I didn’t have the same problems with this one that I did with By the Time. The story was much more straightforward, and around this time I’d been kicked around enough that I’d stopped being satisfied with writing needlessly obtuse prose. I still fucked around with the sentences a bit, to be honest. It’s difficult not to.
            There’s this temptation to “George Lucas” these books, to add in elements that I should have put in in the first place, and to take out the stuff that I should’ve left out. And like I said, I did that juuuust a little bit. But overall, editing these novels has allowed me to see myself from a detached point of view. I edited coldly, like I would any other freelance project. And I learned that I am nowhere near the writer I used to think I was. But I’m also not as bad as I currently think I am.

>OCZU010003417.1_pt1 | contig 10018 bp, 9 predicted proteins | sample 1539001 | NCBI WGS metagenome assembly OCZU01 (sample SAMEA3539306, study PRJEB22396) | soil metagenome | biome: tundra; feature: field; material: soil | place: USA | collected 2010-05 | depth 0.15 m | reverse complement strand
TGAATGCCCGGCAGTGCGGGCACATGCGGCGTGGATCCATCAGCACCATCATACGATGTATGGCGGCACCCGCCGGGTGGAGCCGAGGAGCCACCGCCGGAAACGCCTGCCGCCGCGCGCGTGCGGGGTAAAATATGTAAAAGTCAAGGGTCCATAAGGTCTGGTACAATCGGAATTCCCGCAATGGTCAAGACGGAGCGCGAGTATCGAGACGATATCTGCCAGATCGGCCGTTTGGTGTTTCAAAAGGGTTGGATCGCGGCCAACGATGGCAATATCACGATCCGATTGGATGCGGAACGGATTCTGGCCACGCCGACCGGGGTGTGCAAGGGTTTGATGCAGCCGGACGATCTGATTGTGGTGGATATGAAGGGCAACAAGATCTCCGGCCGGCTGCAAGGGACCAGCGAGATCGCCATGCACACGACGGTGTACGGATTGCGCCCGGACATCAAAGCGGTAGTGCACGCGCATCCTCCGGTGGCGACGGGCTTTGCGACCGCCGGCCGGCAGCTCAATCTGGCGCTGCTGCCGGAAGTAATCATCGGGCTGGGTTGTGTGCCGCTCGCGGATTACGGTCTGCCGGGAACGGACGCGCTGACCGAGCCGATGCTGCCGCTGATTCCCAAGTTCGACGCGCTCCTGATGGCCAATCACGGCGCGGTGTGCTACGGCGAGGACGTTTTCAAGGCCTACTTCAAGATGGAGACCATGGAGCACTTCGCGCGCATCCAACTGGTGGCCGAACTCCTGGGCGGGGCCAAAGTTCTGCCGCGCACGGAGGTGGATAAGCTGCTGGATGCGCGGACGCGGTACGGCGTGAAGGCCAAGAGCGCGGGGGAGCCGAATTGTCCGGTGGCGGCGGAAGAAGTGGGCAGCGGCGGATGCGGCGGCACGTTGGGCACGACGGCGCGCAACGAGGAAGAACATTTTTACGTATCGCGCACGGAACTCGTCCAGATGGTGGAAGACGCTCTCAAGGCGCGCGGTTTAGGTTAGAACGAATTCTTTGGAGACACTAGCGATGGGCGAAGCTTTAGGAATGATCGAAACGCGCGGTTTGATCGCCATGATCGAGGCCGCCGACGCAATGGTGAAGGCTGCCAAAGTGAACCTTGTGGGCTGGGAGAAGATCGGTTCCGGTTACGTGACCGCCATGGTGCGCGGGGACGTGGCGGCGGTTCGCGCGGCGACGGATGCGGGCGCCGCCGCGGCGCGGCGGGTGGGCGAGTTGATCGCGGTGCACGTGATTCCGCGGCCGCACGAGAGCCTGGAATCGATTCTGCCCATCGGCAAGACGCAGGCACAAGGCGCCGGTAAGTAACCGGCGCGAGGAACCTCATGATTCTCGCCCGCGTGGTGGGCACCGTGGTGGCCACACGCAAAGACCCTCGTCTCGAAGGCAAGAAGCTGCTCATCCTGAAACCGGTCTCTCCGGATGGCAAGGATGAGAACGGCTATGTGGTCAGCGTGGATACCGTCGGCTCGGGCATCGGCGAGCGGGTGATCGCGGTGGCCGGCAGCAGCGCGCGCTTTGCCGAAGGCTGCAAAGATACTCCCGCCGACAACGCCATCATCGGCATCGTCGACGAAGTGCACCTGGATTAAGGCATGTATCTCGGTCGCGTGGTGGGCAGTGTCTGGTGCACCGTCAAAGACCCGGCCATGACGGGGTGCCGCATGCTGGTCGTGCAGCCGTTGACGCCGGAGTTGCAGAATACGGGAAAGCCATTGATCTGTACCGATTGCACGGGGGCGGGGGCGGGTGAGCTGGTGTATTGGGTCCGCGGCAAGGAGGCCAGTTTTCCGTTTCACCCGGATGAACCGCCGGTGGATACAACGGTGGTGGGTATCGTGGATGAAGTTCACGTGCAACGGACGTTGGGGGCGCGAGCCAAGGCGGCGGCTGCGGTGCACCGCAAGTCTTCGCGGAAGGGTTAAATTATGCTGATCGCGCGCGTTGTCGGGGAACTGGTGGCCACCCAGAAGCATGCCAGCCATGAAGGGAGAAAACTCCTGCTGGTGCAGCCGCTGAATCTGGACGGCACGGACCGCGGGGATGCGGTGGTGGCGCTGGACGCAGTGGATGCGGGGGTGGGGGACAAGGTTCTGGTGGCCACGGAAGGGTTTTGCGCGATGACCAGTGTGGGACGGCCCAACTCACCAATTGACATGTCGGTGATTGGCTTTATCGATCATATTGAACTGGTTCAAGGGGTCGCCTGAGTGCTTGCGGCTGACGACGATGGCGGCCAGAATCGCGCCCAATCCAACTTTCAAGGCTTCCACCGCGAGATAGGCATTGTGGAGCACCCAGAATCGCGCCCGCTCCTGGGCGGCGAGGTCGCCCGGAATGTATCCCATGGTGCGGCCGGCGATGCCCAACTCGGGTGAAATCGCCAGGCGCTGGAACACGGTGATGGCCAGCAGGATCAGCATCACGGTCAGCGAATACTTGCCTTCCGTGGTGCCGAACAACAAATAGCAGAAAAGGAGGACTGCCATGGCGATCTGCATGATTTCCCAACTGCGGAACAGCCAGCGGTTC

If I were to give myself an assessment, like I was my own client, it’d go something like this: “Easy on the metaphors. Give the reader a bit more of a lifeline. Slow down. Let things flesh themselves out. Take your time on the endings. Really work on sticking those landings.”
I’d say, “Write for your smartest reader, sure, but don’t write to confuse your smartest reader.”
            It’s a great exercise, and one that I recommend all writers do at one point or another. Painful though it might be, reach into a drawer and pull out a novel from ten years ago. As an exercise, re-edit that little bastard until present-day-you is happy with it.
It got me writing like crazy again. To be able to see yourself outside of yourself is an asset to a type of person (I’m talking about writers here) who live inside their head. Gets you that much closer to objectivity. And sure it’s narcissistic…but what about this entire profession isn’t?
You’re not as good as you thought, but you’re not as bad as you think 


By the Time We Leave Here, We’ll Be Friends you can get at https://brbjdo.bigcartel.com/

Blood and Water you can find on Amazon here.